The acquisition will mean Google further increasing its online content services a year after the acquisition of restaurant ratings service Zagat. Frommer’s online and print publications will offer the search giant extensive local reviews and listings content. Owners John Wiley & Sons did not reveal how much the deal was worth.

Google has made other inroads into the travel industry, acquiring software firm ITA last year. Although the deal was eventually given the all clear by US authorities, the Federral Trade Commission was keen to ensure that Google would not be leveraging its dominant position unfairly.

Now it seems that the Frommer deal has raised the ire of consumer rights groups, with Consumer Watchdog demanding another antitrust investigation from the FTC.

The antitrust allegations centre around the firm moving away from its traditional services and further into providing online content.

“There is a fundamental conflict between being a search provider and a content provider,” John M. Simpson, Consumer Watchdog’s Privacy Project Director, said in a statement.  

“As Google has increased its content and services, it has unfairly favoured them in its search results and damaged competitors,” he said. “It makes absolutely no sense to approve this deal.”

Google is already in hot water with the FTC, having been landed with a record $22.5 million fine last week.  

The search giant also faced criticism from a UK MP over its tax payments which have been described as using the controversial “Double Irish” system. 

But according to Alan Davis, a partner at law firm Pinsent and Masons, the deal is unlikely to run afoul of competition authorities as Frommer’s does not have the dominant position that ITA had prior to its Google buy out.

“I don’t think that this particular acquisition is likely to be objectionable from a merger control point of view,” Davis said.  “I don’t think the competition authorities will be able to block or it or raise serious concerns about the acquisition at this stage in order to stop it taking place.”

According to Davis it is unlikely that the deal in itself would constitute anti-trust, though should Google unfairly leverage its own position search dominance then authorities could come calling again.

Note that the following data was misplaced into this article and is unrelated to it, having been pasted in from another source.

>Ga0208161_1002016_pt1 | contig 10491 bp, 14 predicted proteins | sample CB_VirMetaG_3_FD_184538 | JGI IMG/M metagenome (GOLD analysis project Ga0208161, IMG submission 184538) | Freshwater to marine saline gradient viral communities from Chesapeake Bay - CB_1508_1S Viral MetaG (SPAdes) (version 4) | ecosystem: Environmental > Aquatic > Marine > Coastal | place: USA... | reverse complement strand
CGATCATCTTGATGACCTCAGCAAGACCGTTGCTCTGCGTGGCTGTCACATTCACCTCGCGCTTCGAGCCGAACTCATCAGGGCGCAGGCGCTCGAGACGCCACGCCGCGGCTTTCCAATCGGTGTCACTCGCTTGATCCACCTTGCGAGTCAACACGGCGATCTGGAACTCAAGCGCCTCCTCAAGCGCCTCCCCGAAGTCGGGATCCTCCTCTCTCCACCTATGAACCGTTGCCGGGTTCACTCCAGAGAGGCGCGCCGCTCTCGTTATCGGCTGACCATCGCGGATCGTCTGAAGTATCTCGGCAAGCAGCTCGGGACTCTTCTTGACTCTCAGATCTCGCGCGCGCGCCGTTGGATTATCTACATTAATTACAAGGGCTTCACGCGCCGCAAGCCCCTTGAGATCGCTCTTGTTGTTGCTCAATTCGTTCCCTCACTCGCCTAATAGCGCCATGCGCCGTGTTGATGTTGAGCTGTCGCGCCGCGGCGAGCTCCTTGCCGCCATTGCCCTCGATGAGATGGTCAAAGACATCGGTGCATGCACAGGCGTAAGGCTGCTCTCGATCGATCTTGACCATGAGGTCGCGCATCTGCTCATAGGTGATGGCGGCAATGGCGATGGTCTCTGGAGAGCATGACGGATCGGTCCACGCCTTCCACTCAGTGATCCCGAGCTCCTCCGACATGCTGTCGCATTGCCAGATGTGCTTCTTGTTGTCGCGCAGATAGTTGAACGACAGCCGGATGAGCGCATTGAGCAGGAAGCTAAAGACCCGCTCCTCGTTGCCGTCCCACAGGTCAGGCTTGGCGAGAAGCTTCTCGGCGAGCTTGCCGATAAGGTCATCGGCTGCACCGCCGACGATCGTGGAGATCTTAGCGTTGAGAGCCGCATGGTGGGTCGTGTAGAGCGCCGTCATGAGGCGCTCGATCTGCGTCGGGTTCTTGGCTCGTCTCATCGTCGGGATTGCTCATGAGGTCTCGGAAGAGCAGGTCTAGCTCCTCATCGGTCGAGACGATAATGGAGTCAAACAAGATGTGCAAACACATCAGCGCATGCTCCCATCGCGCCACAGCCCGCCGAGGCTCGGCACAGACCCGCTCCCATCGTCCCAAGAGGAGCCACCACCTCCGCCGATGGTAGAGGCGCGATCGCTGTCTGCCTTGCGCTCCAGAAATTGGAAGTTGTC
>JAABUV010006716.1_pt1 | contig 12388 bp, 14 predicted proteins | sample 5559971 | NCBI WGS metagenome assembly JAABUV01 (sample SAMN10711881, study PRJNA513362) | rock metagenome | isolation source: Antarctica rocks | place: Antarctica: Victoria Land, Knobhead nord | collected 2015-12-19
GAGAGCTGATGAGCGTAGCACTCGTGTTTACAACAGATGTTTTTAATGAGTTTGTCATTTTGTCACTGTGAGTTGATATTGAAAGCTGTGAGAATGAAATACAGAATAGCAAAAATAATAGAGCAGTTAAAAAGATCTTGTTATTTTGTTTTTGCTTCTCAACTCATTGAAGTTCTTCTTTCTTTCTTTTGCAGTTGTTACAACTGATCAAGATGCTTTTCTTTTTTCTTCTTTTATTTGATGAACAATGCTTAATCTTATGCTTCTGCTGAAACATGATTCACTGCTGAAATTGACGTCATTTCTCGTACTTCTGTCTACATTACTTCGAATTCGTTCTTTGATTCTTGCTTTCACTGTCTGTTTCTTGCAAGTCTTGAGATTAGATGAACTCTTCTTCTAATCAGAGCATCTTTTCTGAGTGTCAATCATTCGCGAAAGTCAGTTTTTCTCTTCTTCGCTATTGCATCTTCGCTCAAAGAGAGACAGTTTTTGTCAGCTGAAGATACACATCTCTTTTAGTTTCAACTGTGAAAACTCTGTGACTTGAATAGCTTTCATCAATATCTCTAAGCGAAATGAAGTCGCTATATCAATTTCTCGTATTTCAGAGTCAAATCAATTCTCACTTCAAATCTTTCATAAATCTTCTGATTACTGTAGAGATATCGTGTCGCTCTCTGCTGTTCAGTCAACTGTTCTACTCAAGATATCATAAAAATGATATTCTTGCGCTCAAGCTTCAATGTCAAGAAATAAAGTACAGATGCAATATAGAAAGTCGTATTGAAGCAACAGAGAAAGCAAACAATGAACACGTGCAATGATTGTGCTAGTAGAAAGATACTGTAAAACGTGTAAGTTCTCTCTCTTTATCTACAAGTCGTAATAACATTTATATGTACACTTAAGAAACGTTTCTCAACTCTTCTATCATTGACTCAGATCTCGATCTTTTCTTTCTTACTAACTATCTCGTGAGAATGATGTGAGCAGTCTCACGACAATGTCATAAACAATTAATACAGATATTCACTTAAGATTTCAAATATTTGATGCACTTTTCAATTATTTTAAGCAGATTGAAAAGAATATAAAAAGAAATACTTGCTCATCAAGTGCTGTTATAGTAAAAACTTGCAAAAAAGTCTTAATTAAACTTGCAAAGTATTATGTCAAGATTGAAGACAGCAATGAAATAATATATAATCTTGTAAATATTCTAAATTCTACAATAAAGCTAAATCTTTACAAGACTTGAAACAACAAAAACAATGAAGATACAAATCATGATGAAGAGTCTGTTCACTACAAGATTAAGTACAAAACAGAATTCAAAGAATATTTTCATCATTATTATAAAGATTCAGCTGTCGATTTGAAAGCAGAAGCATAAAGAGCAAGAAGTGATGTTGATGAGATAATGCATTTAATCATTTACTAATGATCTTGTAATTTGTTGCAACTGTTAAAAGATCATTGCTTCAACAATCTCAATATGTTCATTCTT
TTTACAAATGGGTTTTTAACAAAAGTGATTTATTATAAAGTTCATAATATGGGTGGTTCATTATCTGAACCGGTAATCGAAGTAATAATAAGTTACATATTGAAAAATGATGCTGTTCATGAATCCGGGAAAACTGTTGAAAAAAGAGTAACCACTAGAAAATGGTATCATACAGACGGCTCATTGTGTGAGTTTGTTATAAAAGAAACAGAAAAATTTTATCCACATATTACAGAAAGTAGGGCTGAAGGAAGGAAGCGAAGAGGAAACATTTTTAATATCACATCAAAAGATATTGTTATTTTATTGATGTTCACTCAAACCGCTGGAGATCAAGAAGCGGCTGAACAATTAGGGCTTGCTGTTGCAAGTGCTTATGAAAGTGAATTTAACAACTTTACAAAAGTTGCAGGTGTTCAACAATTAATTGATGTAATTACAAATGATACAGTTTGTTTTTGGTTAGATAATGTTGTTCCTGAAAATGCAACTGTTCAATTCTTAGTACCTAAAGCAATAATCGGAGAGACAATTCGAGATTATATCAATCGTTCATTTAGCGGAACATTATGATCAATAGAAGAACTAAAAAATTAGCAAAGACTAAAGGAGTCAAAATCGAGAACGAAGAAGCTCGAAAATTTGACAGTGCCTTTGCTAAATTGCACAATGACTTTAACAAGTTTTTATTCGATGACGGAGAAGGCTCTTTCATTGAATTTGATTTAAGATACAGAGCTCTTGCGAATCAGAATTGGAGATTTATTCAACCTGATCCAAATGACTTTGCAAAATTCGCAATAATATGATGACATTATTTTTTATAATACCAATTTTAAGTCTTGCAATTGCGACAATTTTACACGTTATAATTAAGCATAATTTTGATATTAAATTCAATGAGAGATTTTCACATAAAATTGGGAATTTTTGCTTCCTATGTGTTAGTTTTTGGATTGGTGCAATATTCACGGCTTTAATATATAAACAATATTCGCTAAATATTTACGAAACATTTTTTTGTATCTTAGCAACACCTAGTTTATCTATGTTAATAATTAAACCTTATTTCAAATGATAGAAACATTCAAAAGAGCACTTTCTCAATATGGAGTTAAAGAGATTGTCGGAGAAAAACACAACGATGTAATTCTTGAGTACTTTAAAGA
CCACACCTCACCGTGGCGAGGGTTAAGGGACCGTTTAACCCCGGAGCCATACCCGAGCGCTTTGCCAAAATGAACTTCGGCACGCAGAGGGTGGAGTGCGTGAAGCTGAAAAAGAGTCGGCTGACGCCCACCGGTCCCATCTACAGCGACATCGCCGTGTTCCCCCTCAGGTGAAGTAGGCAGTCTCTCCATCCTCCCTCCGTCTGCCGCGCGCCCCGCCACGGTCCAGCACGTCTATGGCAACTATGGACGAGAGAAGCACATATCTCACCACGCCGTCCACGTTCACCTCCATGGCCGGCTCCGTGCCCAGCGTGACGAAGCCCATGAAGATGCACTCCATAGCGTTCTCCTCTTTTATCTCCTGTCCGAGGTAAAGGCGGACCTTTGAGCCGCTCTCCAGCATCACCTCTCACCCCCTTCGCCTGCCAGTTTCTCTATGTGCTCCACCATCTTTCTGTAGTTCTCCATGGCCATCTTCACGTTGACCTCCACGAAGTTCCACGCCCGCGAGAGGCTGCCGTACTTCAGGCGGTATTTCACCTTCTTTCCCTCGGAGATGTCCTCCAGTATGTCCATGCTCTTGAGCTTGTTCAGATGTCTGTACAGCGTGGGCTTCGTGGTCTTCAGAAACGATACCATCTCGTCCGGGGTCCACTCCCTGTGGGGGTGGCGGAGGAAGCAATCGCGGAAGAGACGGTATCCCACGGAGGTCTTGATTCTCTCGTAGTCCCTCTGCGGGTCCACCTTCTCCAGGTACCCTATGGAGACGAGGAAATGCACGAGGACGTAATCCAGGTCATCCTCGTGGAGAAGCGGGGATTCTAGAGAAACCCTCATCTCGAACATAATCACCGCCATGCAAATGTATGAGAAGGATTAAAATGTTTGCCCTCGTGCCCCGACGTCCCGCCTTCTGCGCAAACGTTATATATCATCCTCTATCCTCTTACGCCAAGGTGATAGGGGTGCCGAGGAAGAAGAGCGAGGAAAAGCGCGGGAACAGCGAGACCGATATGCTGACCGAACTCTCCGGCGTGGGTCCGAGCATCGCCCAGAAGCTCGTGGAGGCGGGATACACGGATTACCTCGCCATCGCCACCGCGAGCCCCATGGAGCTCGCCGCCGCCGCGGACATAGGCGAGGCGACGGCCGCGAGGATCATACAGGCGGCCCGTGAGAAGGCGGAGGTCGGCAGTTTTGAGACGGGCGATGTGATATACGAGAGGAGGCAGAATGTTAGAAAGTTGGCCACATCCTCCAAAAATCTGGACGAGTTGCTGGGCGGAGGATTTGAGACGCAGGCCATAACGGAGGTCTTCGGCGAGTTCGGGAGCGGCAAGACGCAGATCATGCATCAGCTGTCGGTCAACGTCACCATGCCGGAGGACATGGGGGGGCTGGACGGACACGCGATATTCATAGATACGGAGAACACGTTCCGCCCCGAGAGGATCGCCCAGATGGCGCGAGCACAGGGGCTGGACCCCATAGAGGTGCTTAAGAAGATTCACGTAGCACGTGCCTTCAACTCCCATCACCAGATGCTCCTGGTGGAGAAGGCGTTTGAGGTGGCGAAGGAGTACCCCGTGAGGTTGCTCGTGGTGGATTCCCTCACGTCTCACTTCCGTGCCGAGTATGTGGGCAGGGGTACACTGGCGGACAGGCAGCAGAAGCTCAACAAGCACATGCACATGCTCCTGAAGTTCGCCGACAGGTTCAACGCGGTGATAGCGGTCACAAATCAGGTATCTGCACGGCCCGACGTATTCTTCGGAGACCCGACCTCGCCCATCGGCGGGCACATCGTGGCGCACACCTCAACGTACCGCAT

“There may be concerns down the line depending on how they treat other travel guides,” Davis said.

“If they act in some sort of discriminatory way in relation to how their search engine works and they give favourable discrimination to Frommer’s, then they could be subject to challenge for abuse of dominance,” he said.

Watchdog wants Egypt style internet revolution in US

An organisation is questioning whether an internet revolution, similar to the one made in Egypt would help kick off a debate and boot out the US’s money hungry corporations.

The Consumer Watchdog is wondering if the same social media rules could start a peaceful revolution in America against the Wall Street and corporate powerhouses, which it claims  have turned the government against the best interests of its people.

It wants to use the internet in the same way as the Egyptian people did, claiming that the revolution in Cairo showed the power of online platforms like Twitter and Facebook to authentically air outrage and connect change makers. An army of bloggers also helped lobby for their rights.

Of course this didn’t go down too well as Egypt’s internet was largely shut down. However by that time news of the demonstrations had already gone around the world and back again. The speed of information thanks to the internet and social media is what ensured the news of the protests went global in minutes.

Now the Consumer Watchdog wants people to use the internet in the same way to bring down corporations. However, it says there is still a huge fight to protect peoples freedom online. Once again it says that this is because of the corporations, which created these platforms.

According to the corporation the abuse of corporate power makes people’s blood boil.
The 2008 election was supposed to settle the score with Wall Street and the corporate elite but the organisation claims that the change never came. It also points out that there is nearly no chance of it happening this year or in 2012.

Consumer Watchdog has clearly been moved by what is describes as the “heroism of the Egyptian people.

“We are inspired by their example,” it said in a newsletter.

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Consumer Watchdog barks, bites Google's ankle